EDP Sciences
Free Access
Issue
A&A
Volume 543, July 2012
Article Number A158
Number of page(s) 9
Section The Sun
DOI https://doi.org/10.1051/0004-6361/201219164
Published online 17 July 2012

© ESO, 2012

1. Introduction

Spectropolarimetry is one of the most valuable remote-sensing techniques presently available. It holds the promise of unveiling many of the most important elusive solar atmospheric plasma parameters, such as the magnetic field vector, the solar-wind velocity vector, and the particle microscopic velocity distribution functions. Detailed empirical knowledge of the physical state of the coronal plasma is a sine qua non for understanding the basic physics underlying the extremely varied solar phenomenology.

This paper is the third in a series devoted to the investigation of the diagnostic content of optically thin resonantly scattered coronal ultraviolet (UV) lines after a line-of-sight (LOS) integration. In the first paper, Khan et al. (2011, Paper I), we investigated the consequences of the presence of three polarimetrically active agents on the linear polarisation parameters for the first three lines of the Lyman-series, i.e., magnetic fields, non-radial outflow velocities, and the presence of active regions on the solar surface, using a self-consistent 2.5-dimensional, magnetohydrodynamics (MHD) global coronal model with a solar minimum-like magnetic field topology, i.e. a global dipole field directed along the Sun’s polar regions with a current-sheet-like structure in the equatorial plane, and strengths that lie in the realistic range of a few gauss. In the second paper, Khan & Landi Degl’Innocenti (2011, Paper II), we focused on the symmetry aspects inherent in the linear polarisation parameters owing to active regions emitting in the Lα line, using a spherically symmetric coronal model.

One of the primary objectives of the Ultraviolet Coronagraph Spectrometer (UVCS) operating aboard the Solar and Heliospheric Observatory (SOHO, Kohl et al. 1995, 1997), was to obtain accurate measurements of the outflow velocities and the microscopic velocity distribution functions in the principal acceleration regions between roughly 1 and 4 R in the low-density polar open-field regions during solar minimum conditions and beyond.

Most of the initial interpretations of UVCS data have concluded that there must be both intense preferential heating of O5+ ions compared to protons, and a strong anisotropy in the microscopic velocity distribution functions with respect to the magnetic field direction, with the most probable perpendicular speed being possibly up to two orders of magnitude greater than the parallel one (Kohl et al. 1997; Li et al. 1998; Cranmer et al. 1999; Antonucci et al. 2000). Not everybody, however, agrees with this interpretation. In Raouafi & Solanki (2004, 2006), the authors make different assumptions especially about the radial variation in the electron density, and conclude that the need for a strong anisotropy in the velocity distribution functions may not be as compelling as most of the initial papers suggested. This in turn prompted Cranmer et al. (2005), Kohl et al. (2006), and Cranmer et al. (2008) to re-examine an extended collection of UVCS data to determine the O5+ properties more reliably, but their conclusions remain the same, i.e., that there appears to be both a preferential heating of O5+ ions compared to protons and highly anisotropic velocity distribution functions.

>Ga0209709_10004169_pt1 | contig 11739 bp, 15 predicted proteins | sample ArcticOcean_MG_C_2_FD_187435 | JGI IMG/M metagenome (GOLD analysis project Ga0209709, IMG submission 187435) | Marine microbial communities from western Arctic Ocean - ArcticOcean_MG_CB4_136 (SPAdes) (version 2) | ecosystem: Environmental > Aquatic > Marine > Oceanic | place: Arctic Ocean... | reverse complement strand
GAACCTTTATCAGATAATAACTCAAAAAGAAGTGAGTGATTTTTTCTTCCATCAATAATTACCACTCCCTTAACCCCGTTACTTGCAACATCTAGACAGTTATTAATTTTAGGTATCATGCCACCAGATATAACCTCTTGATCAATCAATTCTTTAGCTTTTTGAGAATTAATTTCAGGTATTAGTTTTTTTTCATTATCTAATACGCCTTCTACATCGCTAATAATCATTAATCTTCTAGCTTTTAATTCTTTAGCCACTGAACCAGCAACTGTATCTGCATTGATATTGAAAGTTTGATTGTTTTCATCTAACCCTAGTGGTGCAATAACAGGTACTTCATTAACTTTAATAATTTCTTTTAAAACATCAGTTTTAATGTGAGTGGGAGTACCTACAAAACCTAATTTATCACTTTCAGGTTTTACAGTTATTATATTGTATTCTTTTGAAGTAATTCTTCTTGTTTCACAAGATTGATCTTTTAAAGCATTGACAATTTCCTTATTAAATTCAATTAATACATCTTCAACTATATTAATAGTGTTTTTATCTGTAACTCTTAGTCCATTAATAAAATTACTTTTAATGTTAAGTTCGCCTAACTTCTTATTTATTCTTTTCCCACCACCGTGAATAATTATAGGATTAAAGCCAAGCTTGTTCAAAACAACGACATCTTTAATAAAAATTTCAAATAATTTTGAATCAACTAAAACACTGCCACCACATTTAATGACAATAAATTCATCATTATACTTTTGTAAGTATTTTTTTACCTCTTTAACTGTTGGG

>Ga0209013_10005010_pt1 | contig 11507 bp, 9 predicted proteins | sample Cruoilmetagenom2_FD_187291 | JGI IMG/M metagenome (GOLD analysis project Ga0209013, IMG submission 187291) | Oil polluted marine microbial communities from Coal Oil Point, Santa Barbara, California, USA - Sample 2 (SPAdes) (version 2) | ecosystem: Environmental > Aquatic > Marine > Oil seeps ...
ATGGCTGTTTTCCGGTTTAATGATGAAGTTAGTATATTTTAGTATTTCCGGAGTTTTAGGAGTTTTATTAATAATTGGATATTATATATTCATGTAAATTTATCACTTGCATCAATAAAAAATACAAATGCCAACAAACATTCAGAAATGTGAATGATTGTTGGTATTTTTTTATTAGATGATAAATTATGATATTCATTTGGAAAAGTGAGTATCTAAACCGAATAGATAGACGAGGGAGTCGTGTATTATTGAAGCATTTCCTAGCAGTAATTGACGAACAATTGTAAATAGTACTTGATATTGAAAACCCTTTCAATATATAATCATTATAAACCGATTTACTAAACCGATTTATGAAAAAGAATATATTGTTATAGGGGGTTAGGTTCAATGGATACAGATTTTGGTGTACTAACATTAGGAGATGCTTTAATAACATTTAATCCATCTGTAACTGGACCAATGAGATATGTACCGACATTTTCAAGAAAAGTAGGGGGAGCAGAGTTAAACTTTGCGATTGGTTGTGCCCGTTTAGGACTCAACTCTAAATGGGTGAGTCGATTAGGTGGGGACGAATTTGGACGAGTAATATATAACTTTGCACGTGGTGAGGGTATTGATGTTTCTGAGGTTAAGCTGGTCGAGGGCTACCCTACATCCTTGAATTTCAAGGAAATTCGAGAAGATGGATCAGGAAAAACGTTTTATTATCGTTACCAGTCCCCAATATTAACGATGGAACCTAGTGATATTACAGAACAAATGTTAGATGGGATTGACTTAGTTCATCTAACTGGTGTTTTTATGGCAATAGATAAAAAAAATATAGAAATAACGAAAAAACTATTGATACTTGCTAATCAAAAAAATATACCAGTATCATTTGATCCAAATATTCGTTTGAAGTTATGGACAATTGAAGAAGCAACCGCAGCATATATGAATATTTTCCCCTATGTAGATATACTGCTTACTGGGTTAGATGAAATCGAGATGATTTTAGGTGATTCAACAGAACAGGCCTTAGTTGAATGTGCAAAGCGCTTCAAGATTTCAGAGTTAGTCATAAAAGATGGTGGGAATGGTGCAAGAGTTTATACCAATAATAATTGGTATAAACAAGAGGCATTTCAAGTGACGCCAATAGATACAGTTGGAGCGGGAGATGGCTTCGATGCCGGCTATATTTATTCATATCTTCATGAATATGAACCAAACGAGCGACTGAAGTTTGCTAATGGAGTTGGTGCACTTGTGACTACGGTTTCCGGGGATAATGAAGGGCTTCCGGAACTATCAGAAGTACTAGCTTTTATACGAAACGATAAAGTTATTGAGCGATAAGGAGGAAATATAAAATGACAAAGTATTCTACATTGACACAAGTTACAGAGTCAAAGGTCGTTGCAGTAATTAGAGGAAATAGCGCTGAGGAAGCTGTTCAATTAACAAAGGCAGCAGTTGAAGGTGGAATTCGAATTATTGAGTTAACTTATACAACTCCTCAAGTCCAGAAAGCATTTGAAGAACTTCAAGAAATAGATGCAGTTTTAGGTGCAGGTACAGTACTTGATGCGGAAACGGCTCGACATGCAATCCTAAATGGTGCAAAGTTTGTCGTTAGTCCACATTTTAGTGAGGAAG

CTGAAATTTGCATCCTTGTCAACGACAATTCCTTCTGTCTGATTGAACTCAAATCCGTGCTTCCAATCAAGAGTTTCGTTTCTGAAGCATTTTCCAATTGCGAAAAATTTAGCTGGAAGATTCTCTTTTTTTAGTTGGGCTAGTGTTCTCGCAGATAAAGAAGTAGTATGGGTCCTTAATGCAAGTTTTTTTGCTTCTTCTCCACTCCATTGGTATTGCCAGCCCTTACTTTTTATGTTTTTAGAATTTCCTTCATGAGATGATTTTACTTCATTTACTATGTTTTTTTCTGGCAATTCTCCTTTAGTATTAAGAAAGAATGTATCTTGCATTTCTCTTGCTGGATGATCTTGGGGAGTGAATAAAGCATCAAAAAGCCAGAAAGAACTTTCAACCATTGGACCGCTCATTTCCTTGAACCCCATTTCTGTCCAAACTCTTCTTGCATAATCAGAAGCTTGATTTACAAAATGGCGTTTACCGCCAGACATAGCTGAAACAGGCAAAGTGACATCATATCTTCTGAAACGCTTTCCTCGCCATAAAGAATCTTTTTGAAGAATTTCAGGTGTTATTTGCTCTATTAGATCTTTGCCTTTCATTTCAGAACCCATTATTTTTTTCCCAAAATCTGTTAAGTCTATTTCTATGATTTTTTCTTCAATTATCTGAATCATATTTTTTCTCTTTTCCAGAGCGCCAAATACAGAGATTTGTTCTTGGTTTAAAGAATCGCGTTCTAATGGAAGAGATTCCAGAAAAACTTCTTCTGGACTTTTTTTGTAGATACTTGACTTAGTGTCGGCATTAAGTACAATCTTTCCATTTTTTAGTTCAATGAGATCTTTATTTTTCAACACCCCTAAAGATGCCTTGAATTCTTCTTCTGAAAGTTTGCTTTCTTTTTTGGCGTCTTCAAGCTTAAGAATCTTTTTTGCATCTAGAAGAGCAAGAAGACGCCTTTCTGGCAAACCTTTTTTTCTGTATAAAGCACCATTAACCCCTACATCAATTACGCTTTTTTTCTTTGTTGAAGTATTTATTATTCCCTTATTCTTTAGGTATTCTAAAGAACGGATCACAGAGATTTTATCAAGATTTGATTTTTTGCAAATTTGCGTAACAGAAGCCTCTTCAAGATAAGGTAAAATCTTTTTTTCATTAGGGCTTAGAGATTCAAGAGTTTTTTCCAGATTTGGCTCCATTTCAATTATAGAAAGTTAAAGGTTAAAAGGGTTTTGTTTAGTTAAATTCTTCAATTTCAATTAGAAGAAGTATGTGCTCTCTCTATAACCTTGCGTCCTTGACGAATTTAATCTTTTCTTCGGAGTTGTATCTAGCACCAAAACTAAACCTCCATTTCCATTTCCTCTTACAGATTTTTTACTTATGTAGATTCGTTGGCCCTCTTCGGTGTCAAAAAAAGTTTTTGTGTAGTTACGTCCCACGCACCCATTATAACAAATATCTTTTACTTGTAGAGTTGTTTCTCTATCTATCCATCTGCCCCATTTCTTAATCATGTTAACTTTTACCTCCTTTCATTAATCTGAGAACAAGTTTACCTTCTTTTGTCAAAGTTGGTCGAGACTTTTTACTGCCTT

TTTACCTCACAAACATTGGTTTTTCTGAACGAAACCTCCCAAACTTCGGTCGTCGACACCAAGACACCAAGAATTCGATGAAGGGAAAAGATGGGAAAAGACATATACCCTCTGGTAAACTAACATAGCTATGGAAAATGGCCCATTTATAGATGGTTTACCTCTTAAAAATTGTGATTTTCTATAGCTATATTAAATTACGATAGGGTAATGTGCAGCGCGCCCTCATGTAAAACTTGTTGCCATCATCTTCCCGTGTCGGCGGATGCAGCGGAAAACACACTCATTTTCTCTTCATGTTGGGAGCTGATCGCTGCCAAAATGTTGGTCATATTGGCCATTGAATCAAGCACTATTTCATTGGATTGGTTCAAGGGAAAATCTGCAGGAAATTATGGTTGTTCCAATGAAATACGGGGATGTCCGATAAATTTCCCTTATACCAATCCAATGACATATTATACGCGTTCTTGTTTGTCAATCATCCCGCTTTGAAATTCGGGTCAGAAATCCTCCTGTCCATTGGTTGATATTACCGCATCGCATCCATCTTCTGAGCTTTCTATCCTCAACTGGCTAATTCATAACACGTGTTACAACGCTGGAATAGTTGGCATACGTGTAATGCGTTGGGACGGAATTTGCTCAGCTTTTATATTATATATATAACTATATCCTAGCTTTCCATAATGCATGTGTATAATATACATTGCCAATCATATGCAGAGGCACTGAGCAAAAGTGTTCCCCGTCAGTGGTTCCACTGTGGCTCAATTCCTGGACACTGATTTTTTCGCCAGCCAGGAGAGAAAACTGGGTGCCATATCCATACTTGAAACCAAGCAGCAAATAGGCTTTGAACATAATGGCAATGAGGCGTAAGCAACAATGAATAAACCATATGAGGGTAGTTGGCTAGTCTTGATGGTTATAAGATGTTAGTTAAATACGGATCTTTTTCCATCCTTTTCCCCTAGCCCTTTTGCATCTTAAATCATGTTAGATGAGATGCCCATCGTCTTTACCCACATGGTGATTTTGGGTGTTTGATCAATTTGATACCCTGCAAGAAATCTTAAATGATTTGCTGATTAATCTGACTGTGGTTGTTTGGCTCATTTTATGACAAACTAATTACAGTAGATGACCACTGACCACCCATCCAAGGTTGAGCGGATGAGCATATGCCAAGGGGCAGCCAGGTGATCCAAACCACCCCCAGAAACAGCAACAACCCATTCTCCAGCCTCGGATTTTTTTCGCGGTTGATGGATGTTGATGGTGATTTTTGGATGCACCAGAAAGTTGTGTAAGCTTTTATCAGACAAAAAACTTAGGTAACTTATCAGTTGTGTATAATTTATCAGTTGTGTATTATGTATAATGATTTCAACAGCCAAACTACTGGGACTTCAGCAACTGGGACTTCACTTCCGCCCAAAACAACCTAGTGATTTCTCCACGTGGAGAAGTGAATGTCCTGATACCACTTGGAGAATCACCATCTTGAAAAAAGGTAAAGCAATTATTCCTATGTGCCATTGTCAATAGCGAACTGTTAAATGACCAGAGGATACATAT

Intrigued by these non-intuitive plasma properties, we set ourselves the goal of performing a parameter study of the spectropolarimetric consequences of anisotropic velocity distributions of neutral hydrogen atoms and O5+ ions using the same coronal MHD model as Paper I.

The nature of our study is exploratory, and all the cited papers have had an inspirational influence on this paper. Our goal is not to reproduce any of the conditions considered in these papers in order to check whether spectropolarimetry could be used as an “independent judge” when it comes to deciding e.g. whether the UVCS data is best interpreted with or without anisotropic velocity distribution functions. Most of our graphs do not go much beyond 2 R, mainly because of the weaker signals at higher altitudes, and it is generally agreed that velocity distribution functions are isotropic within 2 R.

It is, however, instructive to analyse whether even slight anisotropies in the velocity distribution functions in optically thin coronal UV lines survive LOS integrations, and, if yes, what their spectropolarimetric signatures are, i.e., rotation of the plane of linear polarisation, and de-or hyperpolarisation of the scattered radiation, where to locate them in global graphs, and, last but not least, to relate the findings to the effects of previously studied polarimetrically active agents.

In Sect. 2, we present the coronal and atomic models, and in Sect. 3 we briefly present the equations for resonance polarisation in the presence of collisions and anisotropic velocity distribution functions. Section 4 is dedicated to presenting and discussing our simulation results. Finally, in Sect. 5 we sum up all the conclusions.

2. The coronal model and atomic parameters

The solar coronal MHD model used in this paper is given in Wang et al. (1993). It is a self-consistent 2.5-D, MHD global coronal model with a solar minimum-like magnetic field topology, i.e. a global dipole field directed along the Sun’s polar regions with a current-sheet-like structure in the equatorial plane, and strengths that lie in the realistic range of a few gauss. In Figs. 1a, b, we display the electron density and the temperature profile at mid-latitude, i.e., at 45 degrees, respectively, and in Figs. 1c, d we show the magnetic and velocity structures in the plane of the sky. All the atomic parameters for the 1215.16 Å Lα line can be found in Paper I. The 1032 Å O vi line corresponds like the Lα line to an atomic transition with Ju = 3/2 and J = 1/2, where J is the total angular momentum, and ranks after the Lα line as one of the strongest spectral lines emitted by the solar corona (Vial et al. 1980; Raymond et al. 1997). In contrast to the Lα line, it is formed by both electron collisions and the resonance scattering of the partially anisotropic radiation from the solar disk.